Regulatory Sourcebook

Official source for permitting policies, guidelines, regulations and procedures of the Baltimore District Regulatory Branch.  
The fundamental objective of compensatory mitigation is to offset environmental losses resulting from unavoidable impacts to waters of the United States authorized by DA permits and to replace the loss of wetland, stream, and/or other aquatic resource functions. Compensatory mitigation involves the actions taken to offset unavoidable adverse impacts to the aquatic ecosystem after all appropriate and practicable steps have been taken to avoid and then minimize adverse impacts to wetlands, streams, and other aquatic resources authorized by Clean Water Act section 404 permits and other Department of the Army permits. Compensatory mitigation can be carried out through the restoration of a previously-existing wetland or other aquatic site, the enhancement of an existing aquatic site’s functions, the establishment (i.e., creation) of a new aquatic site, or, in some cases, the preservation of an existing aquatic site.

Types of Compensatory Mitigation

The methods of compensatory mitigation are through the restoration, establishment, enhancement or in certain circumstances preservation of wetlands, streams or other aquatic resources for the purpose of offsetting unavoidable adverse impacts. The hierarchy of forms and locations of compensatory mitigation include:

1) Mitigation Bank Credts: A mitigation bank is a wetland, stream, or other aquatic resource area that has been restored, established, enhanced, or (in certain circumstances) preserved for the purpose of providing compensation for unavoidable impacts to aquatic resources permitted under Section 404 or a similar state or local wetland regulation. Mitigation banks are a form of "third-party" compensatory mitigation, in which the responsibility for compensatory mitigation implementation and success is assumed by a party other than the permittee.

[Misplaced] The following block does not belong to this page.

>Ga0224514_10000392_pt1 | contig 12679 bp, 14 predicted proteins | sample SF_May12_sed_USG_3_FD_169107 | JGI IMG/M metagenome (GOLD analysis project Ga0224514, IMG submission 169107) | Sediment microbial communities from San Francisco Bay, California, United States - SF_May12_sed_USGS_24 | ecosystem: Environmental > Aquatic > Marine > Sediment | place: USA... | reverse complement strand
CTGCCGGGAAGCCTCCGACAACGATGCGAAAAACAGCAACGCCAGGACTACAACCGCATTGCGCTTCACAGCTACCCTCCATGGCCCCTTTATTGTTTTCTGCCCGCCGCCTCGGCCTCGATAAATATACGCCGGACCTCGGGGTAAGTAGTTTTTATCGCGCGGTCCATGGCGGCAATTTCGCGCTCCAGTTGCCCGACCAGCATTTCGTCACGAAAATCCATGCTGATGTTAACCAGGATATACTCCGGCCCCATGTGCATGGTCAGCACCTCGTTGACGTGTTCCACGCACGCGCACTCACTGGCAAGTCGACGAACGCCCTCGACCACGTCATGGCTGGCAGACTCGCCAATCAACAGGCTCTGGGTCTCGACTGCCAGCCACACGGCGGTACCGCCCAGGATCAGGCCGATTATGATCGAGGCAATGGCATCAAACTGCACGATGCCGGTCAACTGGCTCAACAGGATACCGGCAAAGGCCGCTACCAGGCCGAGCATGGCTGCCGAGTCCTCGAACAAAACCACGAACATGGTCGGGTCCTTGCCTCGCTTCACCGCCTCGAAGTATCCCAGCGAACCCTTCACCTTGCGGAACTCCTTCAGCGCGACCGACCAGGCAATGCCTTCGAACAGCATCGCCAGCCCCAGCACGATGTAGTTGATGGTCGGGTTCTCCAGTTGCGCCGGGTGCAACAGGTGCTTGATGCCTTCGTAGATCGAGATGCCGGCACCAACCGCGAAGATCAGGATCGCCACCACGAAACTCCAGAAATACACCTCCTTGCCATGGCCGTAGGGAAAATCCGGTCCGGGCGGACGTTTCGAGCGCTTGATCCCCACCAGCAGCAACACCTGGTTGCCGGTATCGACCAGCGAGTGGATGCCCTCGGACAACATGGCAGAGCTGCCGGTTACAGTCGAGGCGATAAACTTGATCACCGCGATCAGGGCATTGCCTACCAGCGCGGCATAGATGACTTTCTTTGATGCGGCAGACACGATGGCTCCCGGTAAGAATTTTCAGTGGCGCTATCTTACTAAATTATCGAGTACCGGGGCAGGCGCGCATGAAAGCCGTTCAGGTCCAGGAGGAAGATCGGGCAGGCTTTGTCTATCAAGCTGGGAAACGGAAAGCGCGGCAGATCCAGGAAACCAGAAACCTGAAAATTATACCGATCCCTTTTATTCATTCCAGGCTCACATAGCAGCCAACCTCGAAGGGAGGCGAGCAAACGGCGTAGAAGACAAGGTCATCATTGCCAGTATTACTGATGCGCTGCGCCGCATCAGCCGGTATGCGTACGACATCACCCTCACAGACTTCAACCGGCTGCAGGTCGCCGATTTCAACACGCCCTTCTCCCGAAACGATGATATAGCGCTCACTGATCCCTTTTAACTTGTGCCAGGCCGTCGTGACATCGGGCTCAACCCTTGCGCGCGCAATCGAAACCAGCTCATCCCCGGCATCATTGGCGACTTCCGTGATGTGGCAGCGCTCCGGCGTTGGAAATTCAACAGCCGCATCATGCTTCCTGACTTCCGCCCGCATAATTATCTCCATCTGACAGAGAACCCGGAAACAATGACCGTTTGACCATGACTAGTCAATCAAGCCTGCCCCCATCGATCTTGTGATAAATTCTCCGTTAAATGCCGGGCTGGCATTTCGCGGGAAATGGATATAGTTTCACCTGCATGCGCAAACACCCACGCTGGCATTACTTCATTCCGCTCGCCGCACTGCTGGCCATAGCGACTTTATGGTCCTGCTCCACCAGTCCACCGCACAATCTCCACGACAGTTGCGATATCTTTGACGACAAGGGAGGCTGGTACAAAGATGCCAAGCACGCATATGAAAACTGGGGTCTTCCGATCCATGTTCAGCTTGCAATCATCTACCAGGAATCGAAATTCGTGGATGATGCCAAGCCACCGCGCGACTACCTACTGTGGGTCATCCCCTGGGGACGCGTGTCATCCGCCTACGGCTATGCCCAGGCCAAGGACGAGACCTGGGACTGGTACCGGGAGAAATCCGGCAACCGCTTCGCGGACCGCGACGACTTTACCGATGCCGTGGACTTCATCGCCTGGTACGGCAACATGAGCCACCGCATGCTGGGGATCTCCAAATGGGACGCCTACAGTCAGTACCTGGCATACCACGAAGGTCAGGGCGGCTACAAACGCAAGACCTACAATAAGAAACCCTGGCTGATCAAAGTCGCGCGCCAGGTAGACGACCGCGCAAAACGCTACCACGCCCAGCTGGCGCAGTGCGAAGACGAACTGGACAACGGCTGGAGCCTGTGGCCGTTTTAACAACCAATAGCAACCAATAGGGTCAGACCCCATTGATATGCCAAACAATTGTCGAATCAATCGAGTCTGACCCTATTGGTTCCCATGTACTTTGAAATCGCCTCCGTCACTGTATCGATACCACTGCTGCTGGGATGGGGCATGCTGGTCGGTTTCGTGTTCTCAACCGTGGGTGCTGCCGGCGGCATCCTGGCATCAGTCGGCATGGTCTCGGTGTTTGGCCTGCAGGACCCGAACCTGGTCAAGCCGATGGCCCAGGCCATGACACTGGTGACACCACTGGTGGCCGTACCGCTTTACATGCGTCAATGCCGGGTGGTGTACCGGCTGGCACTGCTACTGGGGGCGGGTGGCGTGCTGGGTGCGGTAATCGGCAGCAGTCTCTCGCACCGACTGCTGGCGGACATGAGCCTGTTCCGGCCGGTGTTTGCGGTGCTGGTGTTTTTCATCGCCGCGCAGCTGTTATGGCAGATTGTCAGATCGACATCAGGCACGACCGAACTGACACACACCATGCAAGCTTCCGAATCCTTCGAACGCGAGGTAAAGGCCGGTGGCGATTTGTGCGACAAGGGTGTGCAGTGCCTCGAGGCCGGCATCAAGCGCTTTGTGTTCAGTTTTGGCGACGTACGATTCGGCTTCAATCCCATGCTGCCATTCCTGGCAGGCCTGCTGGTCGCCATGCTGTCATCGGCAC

2) In-Liew Program Credits: Where permitted impacts are located within the service area of an approved in-lieu fee program and the sponsor has the appropriate number and resource type of credits available, the permittee's compensatory mitigation requirements may be met by securing those credits from the sponsor, the third-party.

3) Permittee-Responsible Under a Watershed Approach: Where permitted impacts are not in the service area of an approved mitigation bank or in-lieu fee program that has the appropriate number and resource type of credits available, permittee-responsible mitigation is the only option. In this case, the resource type and location for the required permittee-responsible compensatory mitigation should be determined using the principles of a watershed approach, where practicable and likely to be successful and sustainable.

4) Permittee-Responsible Through On-Site and In-Kind Mitigation: In cases where a watershed approach is not practicable, the District Engineer should consider opportunities to offset anticipated aquatic resource impacts by requiring on-site and in-kind compensatory mitigation. The District Engineer must also consider the practicability of on-site compensatory mitigation and its compatibility with the proposed project.

5) Permittee-Responsible Through Off-Site and Out-of-Kind Mitigation: If, after considering opportunities for on-site, in-kind compensatory mitigation, the District Engineer determines that these compensatory mitigation opportunities are not practicable, are unlikely to compensate for the permitted impacts, or will be incompatible with the proposed project, and an alternative, practicable off-site and/or out-of-kind mitigation opportunity is identified that has a greater likelihood of offsetting the permitted impacts or is environmentally preferable to on-site or in-kind mitigation, the District Engineer should require that this alternative compensatory mitigation be provided.

For more information on all types of compensatory mitigation, please review the Regulatory Sourcebook.